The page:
It worries me when the first two sentences contradict each other: "Paymill enables you to offer credit card payments on your website within a short time. There is no waiting time" Which one is it?
I hope it's the real deal because the world needs it (we deal with a lot of non US developers around payments all the time so know the pain). But Stripe hasn't nailed it and Braintree couldn't nail the "immediate sign up" outside of the US so I too will wait to hear if it's all that much different.
Lastly looks like just Visa/MC. No AMEX or Discover which isn't the terrible but worth noting vs other options. (AMEX is more expensive so not having it I'm sure helped them get to 2.9%)
a guy from our business team will contact you in the next days. Looks like a cool service you're offering! :)
We're thinking about AMEX and it could be another possible step in our v3. Actually we want to fix some minor bugs, our blog will updated within the next 1-2 weeks so you can stay tuned on English as well.
We actually didn't have the time to update our blog regularly regarding our European rollout. ;)
For what it's worth, AMEX is uncommon in my EU country (and I say that as someone who uses AMEX) and I wouldn't be surprised if it's just as rare throughout the EU. I have literally never seen a Discover card.
From the look of the API is also seems like Paymill wouldn't be of any use if you ship physical products. Some European countries don't allow you to charge the customers card until the goods are actually shipped. This mean that you do need to be able to reserve the money and later do a "capture".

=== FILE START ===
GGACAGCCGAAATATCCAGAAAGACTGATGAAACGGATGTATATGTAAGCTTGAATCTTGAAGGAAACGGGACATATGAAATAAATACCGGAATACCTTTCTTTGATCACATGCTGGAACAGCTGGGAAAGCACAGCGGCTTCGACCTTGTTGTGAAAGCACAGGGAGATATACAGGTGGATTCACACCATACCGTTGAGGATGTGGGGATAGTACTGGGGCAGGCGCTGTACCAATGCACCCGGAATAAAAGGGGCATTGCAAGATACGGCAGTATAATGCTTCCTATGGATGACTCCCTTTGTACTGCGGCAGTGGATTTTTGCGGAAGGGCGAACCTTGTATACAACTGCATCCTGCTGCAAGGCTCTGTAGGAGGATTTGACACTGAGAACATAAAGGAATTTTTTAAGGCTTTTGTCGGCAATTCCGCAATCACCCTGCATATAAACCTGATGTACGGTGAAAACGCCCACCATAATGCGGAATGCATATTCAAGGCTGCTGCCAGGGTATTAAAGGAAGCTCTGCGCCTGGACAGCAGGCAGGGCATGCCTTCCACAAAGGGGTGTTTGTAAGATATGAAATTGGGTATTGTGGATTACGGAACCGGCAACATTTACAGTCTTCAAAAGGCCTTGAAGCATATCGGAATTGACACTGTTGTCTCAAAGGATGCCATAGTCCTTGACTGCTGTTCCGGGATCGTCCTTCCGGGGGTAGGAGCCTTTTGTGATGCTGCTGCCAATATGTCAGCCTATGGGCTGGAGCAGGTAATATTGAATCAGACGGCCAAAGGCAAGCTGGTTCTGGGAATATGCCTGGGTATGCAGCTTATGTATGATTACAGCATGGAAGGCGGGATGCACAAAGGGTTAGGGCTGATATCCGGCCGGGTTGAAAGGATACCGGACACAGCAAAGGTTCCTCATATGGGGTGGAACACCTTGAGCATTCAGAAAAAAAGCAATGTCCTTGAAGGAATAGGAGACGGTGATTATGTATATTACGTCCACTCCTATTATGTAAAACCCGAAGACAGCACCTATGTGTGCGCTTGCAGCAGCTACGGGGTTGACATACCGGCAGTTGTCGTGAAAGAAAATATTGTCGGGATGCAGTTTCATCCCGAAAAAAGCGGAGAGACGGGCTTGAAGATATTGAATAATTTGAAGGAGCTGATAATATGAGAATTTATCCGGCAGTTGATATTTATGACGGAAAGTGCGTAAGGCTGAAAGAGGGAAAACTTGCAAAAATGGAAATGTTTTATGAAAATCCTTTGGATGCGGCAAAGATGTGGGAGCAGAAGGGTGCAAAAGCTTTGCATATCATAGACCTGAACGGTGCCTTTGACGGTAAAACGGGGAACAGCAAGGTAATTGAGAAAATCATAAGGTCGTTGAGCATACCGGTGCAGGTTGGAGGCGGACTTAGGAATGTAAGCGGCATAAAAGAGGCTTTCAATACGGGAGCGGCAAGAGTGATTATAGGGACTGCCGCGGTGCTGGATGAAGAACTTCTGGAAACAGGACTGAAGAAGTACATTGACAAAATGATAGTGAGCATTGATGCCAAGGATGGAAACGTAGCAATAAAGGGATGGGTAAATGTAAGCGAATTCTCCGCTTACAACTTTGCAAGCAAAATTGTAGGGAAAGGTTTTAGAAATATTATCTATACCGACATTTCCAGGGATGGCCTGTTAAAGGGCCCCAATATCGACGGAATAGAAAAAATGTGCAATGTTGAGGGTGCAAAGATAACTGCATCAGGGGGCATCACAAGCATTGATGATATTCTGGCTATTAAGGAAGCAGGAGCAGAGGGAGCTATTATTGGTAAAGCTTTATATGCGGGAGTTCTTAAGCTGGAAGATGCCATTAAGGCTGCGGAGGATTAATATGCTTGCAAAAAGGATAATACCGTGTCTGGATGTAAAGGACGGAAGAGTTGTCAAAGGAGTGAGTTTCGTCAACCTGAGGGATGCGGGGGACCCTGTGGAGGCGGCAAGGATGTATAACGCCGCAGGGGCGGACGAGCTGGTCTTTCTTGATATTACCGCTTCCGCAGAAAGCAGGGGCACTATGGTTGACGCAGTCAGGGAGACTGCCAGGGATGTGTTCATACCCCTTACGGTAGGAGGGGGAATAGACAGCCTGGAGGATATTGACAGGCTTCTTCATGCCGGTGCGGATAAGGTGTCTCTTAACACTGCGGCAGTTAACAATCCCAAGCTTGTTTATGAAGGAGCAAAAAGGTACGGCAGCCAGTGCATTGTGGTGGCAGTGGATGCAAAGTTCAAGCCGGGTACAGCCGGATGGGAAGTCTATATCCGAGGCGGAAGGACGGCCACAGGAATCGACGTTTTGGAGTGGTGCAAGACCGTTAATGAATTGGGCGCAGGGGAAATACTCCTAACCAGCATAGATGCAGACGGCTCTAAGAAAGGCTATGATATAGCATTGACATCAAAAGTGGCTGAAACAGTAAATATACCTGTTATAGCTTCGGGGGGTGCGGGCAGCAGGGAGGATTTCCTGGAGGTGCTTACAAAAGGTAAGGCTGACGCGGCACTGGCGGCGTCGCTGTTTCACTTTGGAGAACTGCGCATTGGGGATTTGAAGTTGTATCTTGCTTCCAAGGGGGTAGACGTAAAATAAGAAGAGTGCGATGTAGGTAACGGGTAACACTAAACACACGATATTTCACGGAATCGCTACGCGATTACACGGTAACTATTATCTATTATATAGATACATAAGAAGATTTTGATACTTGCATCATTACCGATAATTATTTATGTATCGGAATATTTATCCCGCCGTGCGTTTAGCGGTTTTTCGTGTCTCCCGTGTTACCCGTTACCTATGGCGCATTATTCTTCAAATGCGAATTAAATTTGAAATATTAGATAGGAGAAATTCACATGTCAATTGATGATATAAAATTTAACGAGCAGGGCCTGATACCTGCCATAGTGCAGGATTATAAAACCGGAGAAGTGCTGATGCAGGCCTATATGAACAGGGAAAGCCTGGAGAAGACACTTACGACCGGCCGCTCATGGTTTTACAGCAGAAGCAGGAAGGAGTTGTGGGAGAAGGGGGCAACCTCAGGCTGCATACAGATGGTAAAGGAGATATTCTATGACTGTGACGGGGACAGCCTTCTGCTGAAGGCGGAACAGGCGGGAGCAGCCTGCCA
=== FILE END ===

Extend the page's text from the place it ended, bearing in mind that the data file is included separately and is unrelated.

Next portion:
I love the simplicity of solutions like Stripe and Paymill, but I really don't see them be all that useful. That might of cause be because I'm in the business of shipping physical products in small geographic location.
EDIT: Just noticed Dankort being supported by Spreedlycore, awesome.
It says you can trigger the capture to fire a bit later, though you'd probably want that to happen when you ship an order -- which you can do with the API by creating a new Transaction from your preauthorization: https://www.paymill.com/en-gb/documentation-3/reference/api-...
It seems like is saying the amount of time required by the developer is small and that you don't have to wait for approval/activation. (i.e. if it was a process it would be both fast and cpu-bound.)
I don't think that's necessarily true. The service lets you get payment processing up on your site in a short time. There is no waiting period to get an account set up to receive payments. It makes sense, its just not super specific.
Correction: Braintree hasn't nailed it even inside US, despite reports otherwise. Even though you can sign up and get started with a developer account immediately, there is a human underwriter who looks at your account and activates production. This process might take lesser time now, but its not automated (like Stripe) and some people might get rejected on the way.
This step is the key value proposition for me. If Braintree or Paymill doesn't work like that, then they are not comparable to Stripe.
This is no worse then any of the other payment processors in the UK but hardly the frictionless option that is in the US.